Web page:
The House did something astounding recently. They a) passed a bill and b) passed it with nearly full bipartisan support. This miraculous bill, called the JOBS (Jumpstart Our Business Startups) Act, is a series of six bills tied together designed to make it easier for startups to gain access to capital. Undoubtedly the most exciting aspect of this act is what it does for crowdfund investing.
Think of it this way: you're in the center of a room filled with everyone who has ever known you, friended you on Facebook, followed you on Twitter or otherwise interacted with you. You stand in front of all of these people and pitch the crazy, brilliant business idea that you've been dreaming of. If these people like your idea, they can invest in your company, benefiting financially if you succeed or losing a few bucks if you fail. Soon, this concept of "crowdfund investing" is expected to become legal.
The potential for crowdfund investing to transform that way startups access capital is staggering. Crowdfunding platforms have already gained traction in the U.S. with the success of sites like Kiva, a microfinance platform and Kickstarter, which lets people donate to fund artistic ventures. Kiva has arranged nearly $250 million in loans while Kickstarter users pledge funds to the tune of $2 million a week. The key thing to note here is that these millions are being raised strictly as donations and zero-interest loans because until yesterday U.S. securities laws forbade offering a return on investment (ROI) to non-accredited investors.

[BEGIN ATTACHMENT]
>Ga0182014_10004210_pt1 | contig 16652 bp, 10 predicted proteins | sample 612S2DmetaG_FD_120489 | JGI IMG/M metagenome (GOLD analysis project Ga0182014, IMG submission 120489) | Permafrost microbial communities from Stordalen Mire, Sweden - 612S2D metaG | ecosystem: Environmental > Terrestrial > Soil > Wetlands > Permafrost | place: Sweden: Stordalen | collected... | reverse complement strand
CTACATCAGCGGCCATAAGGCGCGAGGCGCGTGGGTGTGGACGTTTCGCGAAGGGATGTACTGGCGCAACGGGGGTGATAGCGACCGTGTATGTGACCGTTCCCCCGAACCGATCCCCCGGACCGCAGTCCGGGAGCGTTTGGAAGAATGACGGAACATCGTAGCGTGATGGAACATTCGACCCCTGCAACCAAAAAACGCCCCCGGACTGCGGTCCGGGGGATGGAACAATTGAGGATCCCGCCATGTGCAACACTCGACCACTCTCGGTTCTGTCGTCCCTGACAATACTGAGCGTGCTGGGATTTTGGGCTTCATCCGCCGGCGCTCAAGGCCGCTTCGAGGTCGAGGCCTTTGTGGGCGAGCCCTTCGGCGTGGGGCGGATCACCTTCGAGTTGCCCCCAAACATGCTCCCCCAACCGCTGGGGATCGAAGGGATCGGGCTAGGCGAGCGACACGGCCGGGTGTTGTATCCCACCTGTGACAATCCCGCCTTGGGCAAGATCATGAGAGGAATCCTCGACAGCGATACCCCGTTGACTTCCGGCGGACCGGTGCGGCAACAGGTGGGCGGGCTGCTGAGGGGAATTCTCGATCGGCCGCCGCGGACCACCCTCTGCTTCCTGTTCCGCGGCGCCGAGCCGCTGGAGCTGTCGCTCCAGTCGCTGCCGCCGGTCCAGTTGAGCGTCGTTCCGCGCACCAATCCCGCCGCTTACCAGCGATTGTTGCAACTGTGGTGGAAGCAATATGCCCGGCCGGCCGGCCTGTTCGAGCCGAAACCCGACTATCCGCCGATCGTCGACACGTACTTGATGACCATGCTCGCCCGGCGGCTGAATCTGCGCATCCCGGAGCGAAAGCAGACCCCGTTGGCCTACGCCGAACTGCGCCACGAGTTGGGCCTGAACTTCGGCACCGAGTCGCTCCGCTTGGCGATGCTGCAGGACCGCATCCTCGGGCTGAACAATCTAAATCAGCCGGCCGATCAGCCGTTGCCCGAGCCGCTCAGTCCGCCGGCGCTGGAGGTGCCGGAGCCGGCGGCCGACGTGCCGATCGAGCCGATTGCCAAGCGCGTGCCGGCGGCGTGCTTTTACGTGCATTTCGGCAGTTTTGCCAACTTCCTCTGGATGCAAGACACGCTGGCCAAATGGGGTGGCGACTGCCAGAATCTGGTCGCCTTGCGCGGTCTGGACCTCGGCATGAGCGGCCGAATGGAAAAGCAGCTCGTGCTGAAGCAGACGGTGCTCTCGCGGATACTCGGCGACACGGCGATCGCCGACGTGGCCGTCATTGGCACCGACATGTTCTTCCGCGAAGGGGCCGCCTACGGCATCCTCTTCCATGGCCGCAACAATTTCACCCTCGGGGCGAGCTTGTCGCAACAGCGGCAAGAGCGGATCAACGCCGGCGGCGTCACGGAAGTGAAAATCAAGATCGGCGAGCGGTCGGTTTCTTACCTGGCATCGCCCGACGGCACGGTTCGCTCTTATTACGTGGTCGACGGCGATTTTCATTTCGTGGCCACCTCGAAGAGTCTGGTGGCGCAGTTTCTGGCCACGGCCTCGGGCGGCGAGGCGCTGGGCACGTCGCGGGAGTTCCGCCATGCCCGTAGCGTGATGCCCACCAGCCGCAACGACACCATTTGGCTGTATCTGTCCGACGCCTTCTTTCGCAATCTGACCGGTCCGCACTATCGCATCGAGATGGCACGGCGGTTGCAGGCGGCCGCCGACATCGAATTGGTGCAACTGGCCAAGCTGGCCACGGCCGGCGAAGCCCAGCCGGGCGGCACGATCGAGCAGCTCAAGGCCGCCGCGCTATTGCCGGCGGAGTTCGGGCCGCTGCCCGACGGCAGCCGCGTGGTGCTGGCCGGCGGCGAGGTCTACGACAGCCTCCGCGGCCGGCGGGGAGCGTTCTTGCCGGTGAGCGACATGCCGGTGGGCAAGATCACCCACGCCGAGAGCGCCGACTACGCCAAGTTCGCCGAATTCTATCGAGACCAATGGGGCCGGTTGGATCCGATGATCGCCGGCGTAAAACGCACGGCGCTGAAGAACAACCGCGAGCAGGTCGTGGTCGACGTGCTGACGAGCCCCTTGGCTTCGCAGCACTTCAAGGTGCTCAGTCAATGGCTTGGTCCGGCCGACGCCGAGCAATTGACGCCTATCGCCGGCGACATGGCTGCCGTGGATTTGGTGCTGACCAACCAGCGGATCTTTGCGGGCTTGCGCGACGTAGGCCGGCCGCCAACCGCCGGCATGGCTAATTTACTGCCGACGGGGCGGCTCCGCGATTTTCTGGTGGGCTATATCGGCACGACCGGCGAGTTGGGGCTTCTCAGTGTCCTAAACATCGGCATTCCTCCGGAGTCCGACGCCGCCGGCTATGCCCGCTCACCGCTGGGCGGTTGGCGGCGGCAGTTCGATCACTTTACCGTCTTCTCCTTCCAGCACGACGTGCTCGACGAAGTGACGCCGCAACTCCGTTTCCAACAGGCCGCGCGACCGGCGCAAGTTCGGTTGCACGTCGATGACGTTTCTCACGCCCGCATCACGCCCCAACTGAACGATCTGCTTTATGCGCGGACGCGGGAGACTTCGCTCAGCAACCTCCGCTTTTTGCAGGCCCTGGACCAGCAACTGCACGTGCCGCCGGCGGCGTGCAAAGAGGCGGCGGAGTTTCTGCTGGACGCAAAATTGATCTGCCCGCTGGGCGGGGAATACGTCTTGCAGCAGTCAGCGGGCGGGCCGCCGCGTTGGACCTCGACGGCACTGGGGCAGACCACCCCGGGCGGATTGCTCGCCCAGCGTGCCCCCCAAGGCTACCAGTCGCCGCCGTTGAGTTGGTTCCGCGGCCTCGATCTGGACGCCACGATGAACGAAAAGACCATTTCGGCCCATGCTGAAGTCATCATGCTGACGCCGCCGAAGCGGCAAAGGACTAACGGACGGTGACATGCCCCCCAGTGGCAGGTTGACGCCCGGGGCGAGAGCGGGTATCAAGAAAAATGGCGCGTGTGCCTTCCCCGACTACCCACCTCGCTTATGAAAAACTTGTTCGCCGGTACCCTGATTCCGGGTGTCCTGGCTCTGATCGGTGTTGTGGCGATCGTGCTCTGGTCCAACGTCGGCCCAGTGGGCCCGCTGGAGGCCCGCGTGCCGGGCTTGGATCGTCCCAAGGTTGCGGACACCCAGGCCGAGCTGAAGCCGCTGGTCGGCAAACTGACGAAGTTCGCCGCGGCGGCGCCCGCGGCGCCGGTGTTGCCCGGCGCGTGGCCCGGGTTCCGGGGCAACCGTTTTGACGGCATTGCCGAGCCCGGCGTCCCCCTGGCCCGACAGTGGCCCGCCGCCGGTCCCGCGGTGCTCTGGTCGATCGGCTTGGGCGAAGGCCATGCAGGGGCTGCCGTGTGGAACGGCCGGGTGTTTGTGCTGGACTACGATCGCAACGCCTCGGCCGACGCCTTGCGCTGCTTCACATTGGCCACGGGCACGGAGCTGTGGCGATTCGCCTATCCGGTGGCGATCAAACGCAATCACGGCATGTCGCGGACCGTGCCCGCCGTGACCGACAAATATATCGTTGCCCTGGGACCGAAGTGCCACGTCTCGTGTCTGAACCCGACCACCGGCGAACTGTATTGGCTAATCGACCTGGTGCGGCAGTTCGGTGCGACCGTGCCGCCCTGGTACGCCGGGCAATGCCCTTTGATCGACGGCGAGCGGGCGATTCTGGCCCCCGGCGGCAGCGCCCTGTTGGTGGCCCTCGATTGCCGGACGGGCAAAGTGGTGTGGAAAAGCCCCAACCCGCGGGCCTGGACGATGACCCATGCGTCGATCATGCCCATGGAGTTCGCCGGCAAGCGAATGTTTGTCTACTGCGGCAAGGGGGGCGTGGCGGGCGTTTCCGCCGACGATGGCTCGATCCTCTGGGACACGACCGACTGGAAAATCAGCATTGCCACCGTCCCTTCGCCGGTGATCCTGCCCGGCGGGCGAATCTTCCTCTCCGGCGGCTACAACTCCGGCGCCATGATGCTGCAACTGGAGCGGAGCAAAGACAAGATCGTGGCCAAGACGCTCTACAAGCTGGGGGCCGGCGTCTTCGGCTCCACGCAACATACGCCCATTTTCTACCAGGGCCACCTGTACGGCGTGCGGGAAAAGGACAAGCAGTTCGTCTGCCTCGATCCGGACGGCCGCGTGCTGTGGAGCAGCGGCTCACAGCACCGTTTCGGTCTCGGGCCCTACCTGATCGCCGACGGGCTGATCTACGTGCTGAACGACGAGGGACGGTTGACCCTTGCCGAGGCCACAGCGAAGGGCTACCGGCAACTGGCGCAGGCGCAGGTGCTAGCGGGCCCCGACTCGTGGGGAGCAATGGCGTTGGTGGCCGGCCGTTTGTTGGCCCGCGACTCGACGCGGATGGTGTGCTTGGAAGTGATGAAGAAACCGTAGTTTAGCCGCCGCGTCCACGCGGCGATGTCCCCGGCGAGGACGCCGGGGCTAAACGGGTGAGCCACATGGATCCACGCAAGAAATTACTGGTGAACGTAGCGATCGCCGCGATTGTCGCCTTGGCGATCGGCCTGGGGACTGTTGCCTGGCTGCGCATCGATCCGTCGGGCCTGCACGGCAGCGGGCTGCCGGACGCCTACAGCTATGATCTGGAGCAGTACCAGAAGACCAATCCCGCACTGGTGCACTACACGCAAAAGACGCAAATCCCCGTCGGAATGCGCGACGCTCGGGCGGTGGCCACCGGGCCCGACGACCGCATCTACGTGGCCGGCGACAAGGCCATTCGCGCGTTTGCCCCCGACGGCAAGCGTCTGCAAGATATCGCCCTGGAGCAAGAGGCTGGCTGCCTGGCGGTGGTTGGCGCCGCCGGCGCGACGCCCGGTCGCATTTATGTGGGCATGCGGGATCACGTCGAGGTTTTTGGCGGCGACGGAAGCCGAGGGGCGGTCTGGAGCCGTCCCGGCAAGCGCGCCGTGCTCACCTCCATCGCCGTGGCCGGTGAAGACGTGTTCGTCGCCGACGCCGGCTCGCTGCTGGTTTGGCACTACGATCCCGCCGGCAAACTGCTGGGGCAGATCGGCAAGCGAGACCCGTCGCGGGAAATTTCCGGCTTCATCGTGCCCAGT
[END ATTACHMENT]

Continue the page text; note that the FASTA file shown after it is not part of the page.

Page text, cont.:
While these crowdfunding platforms have been widely successful in their niches, they fail to fill a key need: the lack of financing for startups. Current startup activity is at its lowest point on record -- a point worth paying attention to since historically startups have created an average of 3 million jobs annually, while existing firms lose 1 million jobs each year. As the Kauffman Foundation report puts it, "Startups aren't everything when it comes to job growth. They're the only thing."
As traditional Venture Capital firms have moved into funding later stage companies, there has been an increasing lack of early-stage funding for startups, known as seed capital. According to the Silicon Valley Watcher, "the latest report on trends in US Venture investments shows a massive decline of 40% in seed investments in US startups in the final quarter of 2011, and a much larger drop of 48% for the entire year."
All it takes is a look to our neighbors across the pond to see what crowdfund investing can do to fill this gap. In Britain, Funding Circle raises more than $2.3 million each month for small businesses from individuals who earn an average yield of 7.3 percent and Crowdcube just successfully funded the first $1.75 million project.
As the Community Builder for Solar Mosaic, a crowdfunding platform for solar investments, I've seen what crowdfunding can do to bring people together and pool their money to fund solar projects on the roofs of important community organizations, like The Murdoch Center in Arizona. I can't wait to see what Mosaic and other startups like us can do once we're able to offer a return on crowdfunded investments.